Paul Osuyi, Asaba
GOVERNOR Ifeanyi Okowa of Delta State has warned that his administration will not tolerate any illegal traditional ruler in the state.
He however restated that his government will not dabble into the traditional processes involved in the selection of a king in any part of the state.
Okowa who was represented by his deputy, Kingsley Otuaro, spoke on Tuesday at Ogwashi-Uku in Aniocha South Local Government Area where he presented staff of office to the new Obi (King) of the kingdom, Ifechukwude Chukwuka Okonjo II.
The passage of the former Obi, Prof. Chukwuka Okonjo had thrown up succession crisis as princes within the royal family started laying claims to the ancient throne.
But the government, last week, approved Ifechukwude, younger brother to the former Minister of Finance, Mrs. Ngozi Okonjo-Iweala as the new Obi on the ground there were neither court injunctions nor petition against him.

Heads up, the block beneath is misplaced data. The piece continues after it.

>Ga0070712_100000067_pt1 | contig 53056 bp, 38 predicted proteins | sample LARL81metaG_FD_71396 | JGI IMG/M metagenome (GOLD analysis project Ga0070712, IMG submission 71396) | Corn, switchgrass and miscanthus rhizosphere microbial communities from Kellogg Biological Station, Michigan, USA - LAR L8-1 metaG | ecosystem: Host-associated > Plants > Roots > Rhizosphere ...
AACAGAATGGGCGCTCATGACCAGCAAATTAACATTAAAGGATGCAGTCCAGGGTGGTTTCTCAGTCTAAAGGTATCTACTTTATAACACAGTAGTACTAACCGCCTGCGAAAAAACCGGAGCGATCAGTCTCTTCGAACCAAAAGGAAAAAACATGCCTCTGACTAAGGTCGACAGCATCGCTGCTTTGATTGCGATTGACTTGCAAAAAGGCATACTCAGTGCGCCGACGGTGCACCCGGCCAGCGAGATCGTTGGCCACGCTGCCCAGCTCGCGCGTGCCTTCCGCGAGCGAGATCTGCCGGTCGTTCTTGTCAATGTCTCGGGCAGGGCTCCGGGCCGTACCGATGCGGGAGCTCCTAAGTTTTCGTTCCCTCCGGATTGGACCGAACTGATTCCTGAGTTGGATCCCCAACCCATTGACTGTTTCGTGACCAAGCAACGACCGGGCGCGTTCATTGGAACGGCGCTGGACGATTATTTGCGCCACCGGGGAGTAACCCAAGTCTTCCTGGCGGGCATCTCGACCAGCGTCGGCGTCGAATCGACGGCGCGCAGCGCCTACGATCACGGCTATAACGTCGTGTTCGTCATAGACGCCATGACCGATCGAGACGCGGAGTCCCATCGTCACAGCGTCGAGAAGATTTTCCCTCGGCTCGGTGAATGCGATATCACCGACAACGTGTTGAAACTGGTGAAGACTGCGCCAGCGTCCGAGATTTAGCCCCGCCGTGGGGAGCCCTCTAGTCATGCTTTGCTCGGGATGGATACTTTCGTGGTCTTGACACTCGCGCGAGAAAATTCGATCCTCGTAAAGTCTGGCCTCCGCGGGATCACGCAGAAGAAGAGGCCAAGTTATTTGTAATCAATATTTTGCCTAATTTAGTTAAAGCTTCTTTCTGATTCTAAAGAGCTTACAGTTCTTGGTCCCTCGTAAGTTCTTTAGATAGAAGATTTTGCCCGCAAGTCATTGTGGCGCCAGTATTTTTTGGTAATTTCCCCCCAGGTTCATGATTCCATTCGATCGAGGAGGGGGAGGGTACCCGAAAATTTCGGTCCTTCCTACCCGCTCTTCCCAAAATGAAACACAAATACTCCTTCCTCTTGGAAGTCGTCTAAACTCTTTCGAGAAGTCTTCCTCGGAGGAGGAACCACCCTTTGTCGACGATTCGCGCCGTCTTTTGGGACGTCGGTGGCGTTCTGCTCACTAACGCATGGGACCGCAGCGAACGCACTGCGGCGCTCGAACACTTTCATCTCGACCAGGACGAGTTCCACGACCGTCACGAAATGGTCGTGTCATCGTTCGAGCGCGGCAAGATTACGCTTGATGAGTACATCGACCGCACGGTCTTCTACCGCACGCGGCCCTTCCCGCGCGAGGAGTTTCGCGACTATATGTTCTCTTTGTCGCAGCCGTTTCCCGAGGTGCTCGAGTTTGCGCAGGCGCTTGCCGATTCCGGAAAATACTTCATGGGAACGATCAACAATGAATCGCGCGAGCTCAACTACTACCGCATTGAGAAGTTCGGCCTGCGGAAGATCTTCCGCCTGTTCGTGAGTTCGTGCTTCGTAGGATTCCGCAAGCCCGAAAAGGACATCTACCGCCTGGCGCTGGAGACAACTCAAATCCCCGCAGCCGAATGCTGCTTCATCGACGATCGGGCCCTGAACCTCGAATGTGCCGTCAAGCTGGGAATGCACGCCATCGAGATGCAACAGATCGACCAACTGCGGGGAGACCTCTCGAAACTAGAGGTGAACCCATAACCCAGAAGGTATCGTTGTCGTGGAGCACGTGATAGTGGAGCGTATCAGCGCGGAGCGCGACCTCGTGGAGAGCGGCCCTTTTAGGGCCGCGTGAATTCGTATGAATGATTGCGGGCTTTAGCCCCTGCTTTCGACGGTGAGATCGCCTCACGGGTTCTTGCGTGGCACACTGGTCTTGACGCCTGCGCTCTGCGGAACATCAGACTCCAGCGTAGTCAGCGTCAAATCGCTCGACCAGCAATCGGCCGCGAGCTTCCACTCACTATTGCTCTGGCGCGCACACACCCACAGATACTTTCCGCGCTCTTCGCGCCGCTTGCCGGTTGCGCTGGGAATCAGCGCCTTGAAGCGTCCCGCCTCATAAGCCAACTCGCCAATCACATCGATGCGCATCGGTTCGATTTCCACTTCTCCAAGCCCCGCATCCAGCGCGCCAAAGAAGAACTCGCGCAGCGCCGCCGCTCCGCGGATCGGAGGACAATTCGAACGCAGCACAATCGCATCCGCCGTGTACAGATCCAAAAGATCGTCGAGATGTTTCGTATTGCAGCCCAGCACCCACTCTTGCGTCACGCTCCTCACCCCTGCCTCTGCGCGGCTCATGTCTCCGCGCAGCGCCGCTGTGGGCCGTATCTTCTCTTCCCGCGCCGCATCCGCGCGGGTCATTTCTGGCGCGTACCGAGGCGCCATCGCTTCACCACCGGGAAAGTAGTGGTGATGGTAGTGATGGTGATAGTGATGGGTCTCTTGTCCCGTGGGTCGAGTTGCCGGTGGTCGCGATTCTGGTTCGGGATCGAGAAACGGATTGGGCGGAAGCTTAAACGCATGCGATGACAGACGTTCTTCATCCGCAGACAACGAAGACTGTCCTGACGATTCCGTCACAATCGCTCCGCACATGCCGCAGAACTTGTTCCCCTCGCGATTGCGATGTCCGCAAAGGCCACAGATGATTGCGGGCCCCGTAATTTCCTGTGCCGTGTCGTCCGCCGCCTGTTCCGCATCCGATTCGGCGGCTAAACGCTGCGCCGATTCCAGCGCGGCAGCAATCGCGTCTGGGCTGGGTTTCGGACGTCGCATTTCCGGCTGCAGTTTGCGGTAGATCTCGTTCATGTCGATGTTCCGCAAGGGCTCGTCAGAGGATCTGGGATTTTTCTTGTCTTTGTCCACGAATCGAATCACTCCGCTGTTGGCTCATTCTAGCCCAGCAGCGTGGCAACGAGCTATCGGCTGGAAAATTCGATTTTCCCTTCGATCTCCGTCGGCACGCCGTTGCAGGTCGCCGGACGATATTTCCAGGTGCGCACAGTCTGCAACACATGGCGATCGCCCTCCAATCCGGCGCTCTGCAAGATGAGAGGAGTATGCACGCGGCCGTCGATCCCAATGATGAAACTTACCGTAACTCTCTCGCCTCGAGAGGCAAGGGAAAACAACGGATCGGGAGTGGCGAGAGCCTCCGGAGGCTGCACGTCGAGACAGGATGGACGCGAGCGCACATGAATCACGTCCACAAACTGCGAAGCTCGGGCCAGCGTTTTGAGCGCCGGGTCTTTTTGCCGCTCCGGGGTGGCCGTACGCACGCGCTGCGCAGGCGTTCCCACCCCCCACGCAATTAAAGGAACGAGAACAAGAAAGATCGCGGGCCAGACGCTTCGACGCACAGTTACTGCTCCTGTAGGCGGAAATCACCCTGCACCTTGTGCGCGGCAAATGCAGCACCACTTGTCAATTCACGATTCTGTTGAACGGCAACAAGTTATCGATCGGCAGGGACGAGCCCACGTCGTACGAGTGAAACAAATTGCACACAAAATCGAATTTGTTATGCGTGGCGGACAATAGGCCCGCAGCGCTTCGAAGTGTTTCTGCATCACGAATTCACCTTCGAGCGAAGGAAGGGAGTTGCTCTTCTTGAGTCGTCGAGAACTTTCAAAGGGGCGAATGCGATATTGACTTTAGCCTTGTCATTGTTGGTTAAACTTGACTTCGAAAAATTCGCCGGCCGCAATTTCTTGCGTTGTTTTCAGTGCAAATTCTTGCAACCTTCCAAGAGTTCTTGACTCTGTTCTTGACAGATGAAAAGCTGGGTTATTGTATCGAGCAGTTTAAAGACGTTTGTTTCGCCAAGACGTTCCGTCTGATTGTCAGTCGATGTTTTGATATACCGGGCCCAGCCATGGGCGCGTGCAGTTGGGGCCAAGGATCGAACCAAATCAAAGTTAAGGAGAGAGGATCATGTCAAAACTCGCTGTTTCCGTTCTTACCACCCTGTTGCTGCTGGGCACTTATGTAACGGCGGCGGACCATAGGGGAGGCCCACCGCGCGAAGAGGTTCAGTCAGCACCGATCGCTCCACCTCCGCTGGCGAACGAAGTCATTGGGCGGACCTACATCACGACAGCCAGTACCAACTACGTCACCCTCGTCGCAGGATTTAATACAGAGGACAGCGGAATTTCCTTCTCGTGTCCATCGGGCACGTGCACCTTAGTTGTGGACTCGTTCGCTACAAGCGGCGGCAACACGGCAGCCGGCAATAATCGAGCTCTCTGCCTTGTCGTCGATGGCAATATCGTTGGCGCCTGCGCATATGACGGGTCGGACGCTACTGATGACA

The government added that the community has fulfilled all the traditional requirements for the coronation of Ifechukwude as king.
Presenting the staff of office, Okowa said any community desirous of a monarch must follow due processes of selection, adding that the ceremony was in compliance with the statute empowering the government.
He commended Ogwashi-Uku people for passing through all processes leading to the selection of their king while urging the monarch to discharge his responsibilities in a transparent manner by being fair to all.
The governor also charged Ogwashi Uku people to give maximum support to the monarch to enable him create opportunities for socio-economic activities to thrive for the benefit of the kingdom.
Obi Okonjo II in his speech pledged to make the unity and progress of the ancient kingdom the central focus of his reign.
He said greater effort would be directed at mending fences, stressing that all parties irrespective of differences would be heard and their petitions fairly dealt with.
He listed critical areas of intervention during his reign to include education, Agriculture, establishment of cottage industries and environment.
Other areas, according to the Obi, include promotion of culture and infrastructure.